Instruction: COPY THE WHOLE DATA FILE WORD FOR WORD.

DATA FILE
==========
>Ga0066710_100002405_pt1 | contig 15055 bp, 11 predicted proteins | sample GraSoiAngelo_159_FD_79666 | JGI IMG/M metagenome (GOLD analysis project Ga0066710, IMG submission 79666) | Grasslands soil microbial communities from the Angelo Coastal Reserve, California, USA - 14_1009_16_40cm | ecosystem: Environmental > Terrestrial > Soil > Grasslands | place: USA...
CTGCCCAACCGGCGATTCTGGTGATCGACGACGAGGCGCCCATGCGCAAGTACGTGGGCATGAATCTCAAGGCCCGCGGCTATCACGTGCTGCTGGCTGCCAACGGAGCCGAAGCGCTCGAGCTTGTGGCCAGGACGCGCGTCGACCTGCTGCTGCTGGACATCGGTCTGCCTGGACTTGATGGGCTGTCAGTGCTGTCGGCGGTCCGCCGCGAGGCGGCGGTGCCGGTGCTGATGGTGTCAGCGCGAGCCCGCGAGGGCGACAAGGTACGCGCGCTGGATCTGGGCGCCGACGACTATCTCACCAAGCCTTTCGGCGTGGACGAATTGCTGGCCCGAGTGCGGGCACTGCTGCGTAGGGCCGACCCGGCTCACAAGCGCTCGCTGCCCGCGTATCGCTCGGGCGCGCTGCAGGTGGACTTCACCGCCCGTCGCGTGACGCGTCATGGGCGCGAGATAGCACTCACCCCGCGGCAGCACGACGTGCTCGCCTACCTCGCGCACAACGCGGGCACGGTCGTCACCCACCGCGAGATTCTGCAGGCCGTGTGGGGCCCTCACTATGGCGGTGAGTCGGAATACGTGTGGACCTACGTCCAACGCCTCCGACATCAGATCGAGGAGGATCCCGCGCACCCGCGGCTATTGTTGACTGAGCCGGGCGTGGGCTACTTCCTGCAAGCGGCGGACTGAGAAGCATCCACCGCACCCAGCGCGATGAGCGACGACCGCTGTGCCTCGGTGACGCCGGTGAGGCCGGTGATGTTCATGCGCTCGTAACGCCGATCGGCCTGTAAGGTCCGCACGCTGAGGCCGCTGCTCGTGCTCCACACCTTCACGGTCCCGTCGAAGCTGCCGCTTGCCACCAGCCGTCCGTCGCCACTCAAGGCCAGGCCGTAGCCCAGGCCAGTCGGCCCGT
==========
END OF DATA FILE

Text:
>Ga0066710_100002405_pt1 | contig 15055 bp, 11 predicted proteins | sample GraSoiAngelo_159_FD_79666 | JGI IMG/M metagenome (GOLD analysis project Ga0066710, IMG submission 79666) | Grasslands soil microbial communities from the Angelo Coastal Reserve, California, USA - 14_1009_16_40cm | ecosystem: Environmental > Terrestrial > Soil > Grasslands | place: USA...
CTGCCCAACCGGCGATTCTGGTGATCGACGACGAGGCGCCCATGCGCAAGTACGTGGGCATGAATCTCAAGGCCCGCGGCTATCACGTGCTGCTGGCTGCCAACGGAGCCGAAGCGCTCGAGCTTGTGGCCAGGACGCGCGTCGACCTGCTGCTGCTGGACATCGGTCTGCCTGGACTTGATGGGCTGTCAGTGCTGTCGGCGGTCCGCCGCGAGGCGGCGGTGCCGGTGCTGATGGTGTCAGCGCGAGCCCGCGAGGGCGACAAGGTACGCGCGCTGGATCTGGGCGCCGACGACTATCTCACCAAGCCTTTCGGCGTGGACGAATTGCTGGCCCGAGTGCGGGCACTGCTGCGTAGGGCCGACCCGGCTCACAAGCGCTCGCTGCCCGCGTATCGCTCGGGCGCGCTGCAGGTGGACTTCACCGCCCGTCGCGTGACGCGTCATGGGCGCGAGATAGCACTCACCCCGCGGCAGCACGACGTGCTCGCCTACCTCGCGCACAACGCGGGCACGGTCGTCACCCACCGCGAGATTCTGCAGGCCGTGTGGGGCCCTCACTATGGCGGTGAGTCGGAATACGTGTGGACCTACGTCCAACGCCTCCGACATCAGATCGAGGAGGATCCCGCGCACCCGCGGCTATTGTTGACTGAGCCGGGCGTGGGCTACTTCCTGCAAGCGGCGGACTGAGAAGCATCCACCGCACCCAGCGCGATGAGCGACGACCGCTGTGCCTCGGTGACGCCGGTGAGGCCGGTGATGTTCATGCGCTCGTAACGCCGATCGGCCTGTAAGGTCCGCACGCTGAGGCCGCTGCTCGTGCTCCACACCTTCACGGTCCCGTCGAAGCTGCCGCTTGCCACCAGCCGTCCGTCGCCACTCAAGGCCAGGCCGTAGCCCAGGCCAGTCGGCCCGT